That approach however was not enough to calculate the cooperative version of the maximum score. To be able to place all the players tiles, I had to resort to everything I could think of. And I re-wrote the algorithm more than once for this! (One of the reason it has been so long since my last post)!

To give you an idea of how fast the problem grew: For reason of simplicity, I was building a list of possible tiles placement for the turn before exploring them. With 15 tiles, this proceeded to fill 12 Gb of memory on my computer in about one minute. And that was just for the list of permutations **without duplicates**!

*I had to ‘simplify’ the problem. *

Because of the way the shops pay, I decided to ignore any possibilities where more than one shop is incomplete at the end of a turn. This gave my computer a bit of a break. And it was able to find an answer **a bit under 3 days**.

Reflecting a bit, I decided to change how I approached the problem:

- instead of considering 12 possible shops to build
- 3 shops of max size 3
- 3 shops of max size 4
- 3 shops of max size 5
- 3 shops of max size 6

- I decided to consider 4 types of shops
- maximum size 3
- maximum size 4
- maximum size 4
- maximum size 4

And to let the payout function (that calculate how much cash the shop makes) determine how many shops of each size that represent.

This had the advantage of reducing from **12 to the power 15 **to **4 to the power 15** (if we consider the search space with repetitions).

Or taking my previous estimate, reducing the options from **1 000 000 000 000 000 **to** 1 073 741 824 **possibilities (for the first turn of the game)**.**

Keeping the optimization of no more than 1 incomplete shop, I was able to reduce the total compute time **under 2 hours!**

For the curious, I kept track of how many times each level of my algorithm was called during my optimal solution search. Because of dynamic programming, there is a lot calls that are not made here for turns after the first one. (The first level need to be all computed, so 418 990 calls here, which if I’m not mistaken is the number of tile permutation without repetitions and with only one incomplete shop).

For the cooperative play with 3 players, (placing 15 tiles on the first turn, than 12 each turn after that), the total calls on the algorithm per level is the following.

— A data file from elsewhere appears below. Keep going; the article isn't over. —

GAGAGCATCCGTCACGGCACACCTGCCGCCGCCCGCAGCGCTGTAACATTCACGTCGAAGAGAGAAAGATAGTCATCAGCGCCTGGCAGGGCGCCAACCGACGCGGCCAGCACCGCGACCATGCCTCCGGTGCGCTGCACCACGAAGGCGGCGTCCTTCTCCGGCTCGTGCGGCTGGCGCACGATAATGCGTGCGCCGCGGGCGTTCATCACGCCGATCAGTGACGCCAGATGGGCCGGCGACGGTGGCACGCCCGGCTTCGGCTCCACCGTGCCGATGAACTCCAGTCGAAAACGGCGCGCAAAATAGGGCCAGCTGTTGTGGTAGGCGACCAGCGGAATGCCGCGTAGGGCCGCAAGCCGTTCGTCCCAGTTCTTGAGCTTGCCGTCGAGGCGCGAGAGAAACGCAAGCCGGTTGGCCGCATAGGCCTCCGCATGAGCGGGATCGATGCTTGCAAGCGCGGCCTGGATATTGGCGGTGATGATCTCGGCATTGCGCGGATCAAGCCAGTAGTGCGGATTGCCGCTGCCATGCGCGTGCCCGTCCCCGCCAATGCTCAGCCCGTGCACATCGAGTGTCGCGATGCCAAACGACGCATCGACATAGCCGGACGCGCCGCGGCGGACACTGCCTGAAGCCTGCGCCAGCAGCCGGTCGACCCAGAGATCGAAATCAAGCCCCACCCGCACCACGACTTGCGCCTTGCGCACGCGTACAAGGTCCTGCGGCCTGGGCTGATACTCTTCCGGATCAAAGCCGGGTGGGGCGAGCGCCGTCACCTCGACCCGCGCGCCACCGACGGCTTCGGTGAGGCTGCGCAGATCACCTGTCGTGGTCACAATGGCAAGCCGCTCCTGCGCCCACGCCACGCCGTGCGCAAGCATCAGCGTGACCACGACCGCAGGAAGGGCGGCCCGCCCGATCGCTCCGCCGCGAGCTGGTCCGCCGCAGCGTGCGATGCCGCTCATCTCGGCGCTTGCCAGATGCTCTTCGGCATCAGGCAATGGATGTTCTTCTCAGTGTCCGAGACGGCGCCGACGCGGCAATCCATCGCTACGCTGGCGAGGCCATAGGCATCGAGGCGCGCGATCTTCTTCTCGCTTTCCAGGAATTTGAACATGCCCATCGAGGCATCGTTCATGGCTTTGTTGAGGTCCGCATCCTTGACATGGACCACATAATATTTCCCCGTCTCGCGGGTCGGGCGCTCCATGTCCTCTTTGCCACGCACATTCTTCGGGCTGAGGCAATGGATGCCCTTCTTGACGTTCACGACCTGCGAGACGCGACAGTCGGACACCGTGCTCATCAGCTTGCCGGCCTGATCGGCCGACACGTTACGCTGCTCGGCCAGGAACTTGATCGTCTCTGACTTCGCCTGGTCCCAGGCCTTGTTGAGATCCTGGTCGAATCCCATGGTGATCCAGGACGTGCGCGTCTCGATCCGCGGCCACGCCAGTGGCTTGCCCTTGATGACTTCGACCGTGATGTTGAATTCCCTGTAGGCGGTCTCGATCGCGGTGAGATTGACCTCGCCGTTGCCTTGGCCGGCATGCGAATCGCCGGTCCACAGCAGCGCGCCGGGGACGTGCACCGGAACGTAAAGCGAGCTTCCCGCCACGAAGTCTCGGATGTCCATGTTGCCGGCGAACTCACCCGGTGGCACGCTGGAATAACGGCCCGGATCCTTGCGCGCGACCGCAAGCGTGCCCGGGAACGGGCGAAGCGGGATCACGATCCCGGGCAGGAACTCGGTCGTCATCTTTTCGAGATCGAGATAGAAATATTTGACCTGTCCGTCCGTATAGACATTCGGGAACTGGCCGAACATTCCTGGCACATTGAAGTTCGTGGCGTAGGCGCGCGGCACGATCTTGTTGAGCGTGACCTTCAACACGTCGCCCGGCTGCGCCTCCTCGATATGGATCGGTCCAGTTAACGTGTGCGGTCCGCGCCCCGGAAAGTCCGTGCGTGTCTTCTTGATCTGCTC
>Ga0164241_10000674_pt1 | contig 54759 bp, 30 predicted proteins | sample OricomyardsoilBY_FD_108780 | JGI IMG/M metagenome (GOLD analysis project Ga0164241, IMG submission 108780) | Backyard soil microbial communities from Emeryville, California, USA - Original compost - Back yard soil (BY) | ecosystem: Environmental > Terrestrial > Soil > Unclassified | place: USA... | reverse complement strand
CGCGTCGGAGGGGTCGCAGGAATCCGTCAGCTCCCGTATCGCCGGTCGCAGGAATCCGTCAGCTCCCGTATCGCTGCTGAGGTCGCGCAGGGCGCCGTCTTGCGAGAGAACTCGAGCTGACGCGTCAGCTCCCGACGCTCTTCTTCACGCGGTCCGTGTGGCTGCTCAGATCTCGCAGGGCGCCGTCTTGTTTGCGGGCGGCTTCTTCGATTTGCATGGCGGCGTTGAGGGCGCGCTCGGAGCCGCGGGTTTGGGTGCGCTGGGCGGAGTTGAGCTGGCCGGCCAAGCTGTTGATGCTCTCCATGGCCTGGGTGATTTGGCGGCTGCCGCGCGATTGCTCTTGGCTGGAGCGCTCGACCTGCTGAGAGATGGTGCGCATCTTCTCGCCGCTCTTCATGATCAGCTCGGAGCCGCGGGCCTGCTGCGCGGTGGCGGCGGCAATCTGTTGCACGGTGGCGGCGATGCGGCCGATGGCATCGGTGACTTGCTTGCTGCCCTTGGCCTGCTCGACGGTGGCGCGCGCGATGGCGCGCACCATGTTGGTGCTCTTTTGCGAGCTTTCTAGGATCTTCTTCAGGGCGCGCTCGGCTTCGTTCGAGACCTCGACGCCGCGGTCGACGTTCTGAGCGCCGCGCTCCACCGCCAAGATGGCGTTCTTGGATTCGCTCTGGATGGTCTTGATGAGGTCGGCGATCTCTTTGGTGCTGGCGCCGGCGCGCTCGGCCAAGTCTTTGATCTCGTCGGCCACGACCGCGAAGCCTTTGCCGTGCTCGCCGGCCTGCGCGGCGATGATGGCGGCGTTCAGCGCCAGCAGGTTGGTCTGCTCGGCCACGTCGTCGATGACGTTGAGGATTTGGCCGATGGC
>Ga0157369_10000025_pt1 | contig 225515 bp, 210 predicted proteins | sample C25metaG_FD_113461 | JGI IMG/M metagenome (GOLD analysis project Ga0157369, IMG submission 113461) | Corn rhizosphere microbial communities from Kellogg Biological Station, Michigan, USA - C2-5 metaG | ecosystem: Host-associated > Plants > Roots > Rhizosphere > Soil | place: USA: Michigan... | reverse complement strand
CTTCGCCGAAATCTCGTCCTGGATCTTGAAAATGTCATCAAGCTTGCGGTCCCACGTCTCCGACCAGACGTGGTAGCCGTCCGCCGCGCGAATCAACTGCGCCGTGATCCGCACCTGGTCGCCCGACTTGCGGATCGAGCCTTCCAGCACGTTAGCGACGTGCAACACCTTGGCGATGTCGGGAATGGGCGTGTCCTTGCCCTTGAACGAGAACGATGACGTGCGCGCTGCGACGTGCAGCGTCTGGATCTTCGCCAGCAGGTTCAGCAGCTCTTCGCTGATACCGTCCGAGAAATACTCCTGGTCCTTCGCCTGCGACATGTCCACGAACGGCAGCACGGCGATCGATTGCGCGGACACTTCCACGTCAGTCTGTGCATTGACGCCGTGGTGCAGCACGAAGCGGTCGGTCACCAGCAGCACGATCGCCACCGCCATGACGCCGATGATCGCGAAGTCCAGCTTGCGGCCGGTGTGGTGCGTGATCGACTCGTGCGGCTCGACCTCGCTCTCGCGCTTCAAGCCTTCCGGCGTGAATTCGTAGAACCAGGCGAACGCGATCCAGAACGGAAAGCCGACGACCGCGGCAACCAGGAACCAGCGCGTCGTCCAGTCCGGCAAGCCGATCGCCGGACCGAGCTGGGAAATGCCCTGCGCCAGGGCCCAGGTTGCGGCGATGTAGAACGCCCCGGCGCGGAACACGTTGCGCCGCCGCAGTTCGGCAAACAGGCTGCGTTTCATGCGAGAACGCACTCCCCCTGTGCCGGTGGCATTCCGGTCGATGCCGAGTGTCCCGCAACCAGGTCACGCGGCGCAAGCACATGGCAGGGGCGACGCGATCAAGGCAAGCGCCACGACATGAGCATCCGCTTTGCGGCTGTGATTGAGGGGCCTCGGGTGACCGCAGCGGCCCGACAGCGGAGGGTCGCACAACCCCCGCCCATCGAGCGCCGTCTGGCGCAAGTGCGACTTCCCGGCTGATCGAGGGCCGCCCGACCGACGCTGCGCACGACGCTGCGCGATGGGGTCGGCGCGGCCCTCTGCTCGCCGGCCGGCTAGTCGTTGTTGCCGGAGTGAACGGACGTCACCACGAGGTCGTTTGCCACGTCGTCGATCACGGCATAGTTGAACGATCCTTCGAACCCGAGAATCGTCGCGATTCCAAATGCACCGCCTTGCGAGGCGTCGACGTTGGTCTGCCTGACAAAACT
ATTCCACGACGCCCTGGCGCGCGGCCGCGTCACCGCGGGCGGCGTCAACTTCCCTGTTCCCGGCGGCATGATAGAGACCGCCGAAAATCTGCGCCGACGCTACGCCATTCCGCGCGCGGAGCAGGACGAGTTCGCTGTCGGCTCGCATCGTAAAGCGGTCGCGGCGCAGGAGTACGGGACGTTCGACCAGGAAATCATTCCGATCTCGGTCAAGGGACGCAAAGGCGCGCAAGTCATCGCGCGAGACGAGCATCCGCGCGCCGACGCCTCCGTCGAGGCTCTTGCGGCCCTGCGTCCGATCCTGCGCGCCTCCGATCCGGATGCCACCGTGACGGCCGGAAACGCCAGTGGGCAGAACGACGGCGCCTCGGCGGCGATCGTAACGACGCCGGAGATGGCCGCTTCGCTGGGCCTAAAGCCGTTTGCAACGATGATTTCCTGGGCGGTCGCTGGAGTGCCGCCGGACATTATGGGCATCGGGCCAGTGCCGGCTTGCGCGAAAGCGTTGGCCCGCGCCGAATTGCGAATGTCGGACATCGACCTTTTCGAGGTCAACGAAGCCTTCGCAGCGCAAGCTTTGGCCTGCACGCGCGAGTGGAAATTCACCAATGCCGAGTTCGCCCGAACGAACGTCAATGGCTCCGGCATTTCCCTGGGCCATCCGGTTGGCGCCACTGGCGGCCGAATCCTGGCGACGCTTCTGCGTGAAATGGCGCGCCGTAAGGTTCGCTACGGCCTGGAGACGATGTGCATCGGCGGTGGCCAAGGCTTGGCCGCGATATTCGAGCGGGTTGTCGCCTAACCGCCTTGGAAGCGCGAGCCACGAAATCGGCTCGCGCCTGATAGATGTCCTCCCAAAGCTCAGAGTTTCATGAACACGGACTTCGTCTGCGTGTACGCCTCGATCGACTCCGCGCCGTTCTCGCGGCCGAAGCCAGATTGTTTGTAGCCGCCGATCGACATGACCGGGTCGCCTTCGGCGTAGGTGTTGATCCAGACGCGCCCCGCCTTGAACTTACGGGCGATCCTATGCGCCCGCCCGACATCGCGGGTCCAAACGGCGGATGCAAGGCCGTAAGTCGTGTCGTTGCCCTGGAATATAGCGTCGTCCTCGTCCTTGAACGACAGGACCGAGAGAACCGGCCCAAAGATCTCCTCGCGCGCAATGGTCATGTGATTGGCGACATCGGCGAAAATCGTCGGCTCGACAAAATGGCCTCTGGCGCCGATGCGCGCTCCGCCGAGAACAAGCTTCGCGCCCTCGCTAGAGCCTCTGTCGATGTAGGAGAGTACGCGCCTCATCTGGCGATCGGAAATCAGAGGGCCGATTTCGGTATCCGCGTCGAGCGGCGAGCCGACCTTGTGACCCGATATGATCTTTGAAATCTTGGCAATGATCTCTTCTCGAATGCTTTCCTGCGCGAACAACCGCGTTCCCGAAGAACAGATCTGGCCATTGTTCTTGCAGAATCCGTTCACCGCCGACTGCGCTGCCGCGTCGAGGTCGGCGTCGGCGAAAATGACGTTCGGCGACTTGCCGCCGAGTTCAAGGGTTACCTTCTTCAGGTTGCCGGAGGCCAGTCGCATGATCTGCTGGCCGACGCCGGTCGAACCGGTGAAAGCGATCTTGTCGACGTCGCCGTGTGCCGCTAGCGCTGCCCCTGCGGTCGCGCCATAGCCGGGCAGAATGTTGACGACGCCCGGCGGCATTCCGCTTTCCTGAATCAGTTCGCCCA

**Turn 1)** 418 990

**Turn 2)** 2 060 544

**Turn 3)** 10 488 320

**Turn 4)** 26 112 000

**Turn 5)** 31 335 680

**Turn 6)** 14 628 864

Ok, enough of this for today ! Let me know if you liked this, or if you don’t care at all!

[/accordion-item]

[/accordion]

## How to win, as a group!

*Chinatown* is a competitive game, but it has a feeling of a friendly competition.

Exchanges made during the game are always win-win since there is no point in making an exchange that won’t benefit you!

Well, sometime you feel like the other is taking advantage of your situation… But hey, you will still make money out of the deal!

All this made me wonder: if instead of a fierce businessman competition, we were to look at this game from a cooperative point of view. A group of friendly businessmen doing their best to make sure everyone makes as much money as possible. Or at least as a group?

### This is interesting for two reasons.

**First.** The maximum amount of cash one player can make directly depends on the other players making less optimal choices or unbalanced trades. So the more your opponents are unskilled, the best you can do. **A personal maximum score ending-up measuring mostly how bad your opponents are is not a proxy for how good you are yourself!**

**Second.** Because of the assumptions I made when calculating the maximum payout for a player, it is only a *soft upper limit*. A very good trader who manage to receive more tiles, or large sum of cash from other players during the game **could end up with more cash than the previously calculated maximum limit**. This feel a bit anti-climactic if we are aiming to calculate a real maximum!

## You cannot fool the group

If we examine what is the maximum score as a group, we can determine a **hard limit** on how much cash can be earned in a game. The rules are strict and there is no way to exceed this amount. So this is an objective measure and this will allow us to give context on how players fare as a group, even in a competitive game!

For this, you can simply play normally, and see at the end how much cash all of you made, together. This can be an indication on how good you are at spotting beneficial trade and acting on it!

## Minimum as a group

For the sake of being thorough, let’s start with the minimum amount of cash that can be made.

This is simple, since the minimum was simply based on how many tiles received, we just have to go back to the minimum for individual players, and multiply it by the number of players. This gives us a lower bound for the cooperative gameplay:

3 players **x** 900 000$ **= 2.7 millions**

4 players **x** 690 000$ = **2.76 millions**

5 players **x** 570 000$ = **2.85 millions**

## Maximum as a group!

For this, we just have to imagine that all players are pooling their locations and shops to build the highest paying shops, and that they redistribute the money/shops/tiles as they go along.

So for a 3 player games, instead of receiving 5 tiles on the first turn, we will pick 15 tiles (3 players x 5 tiles)…. And so on.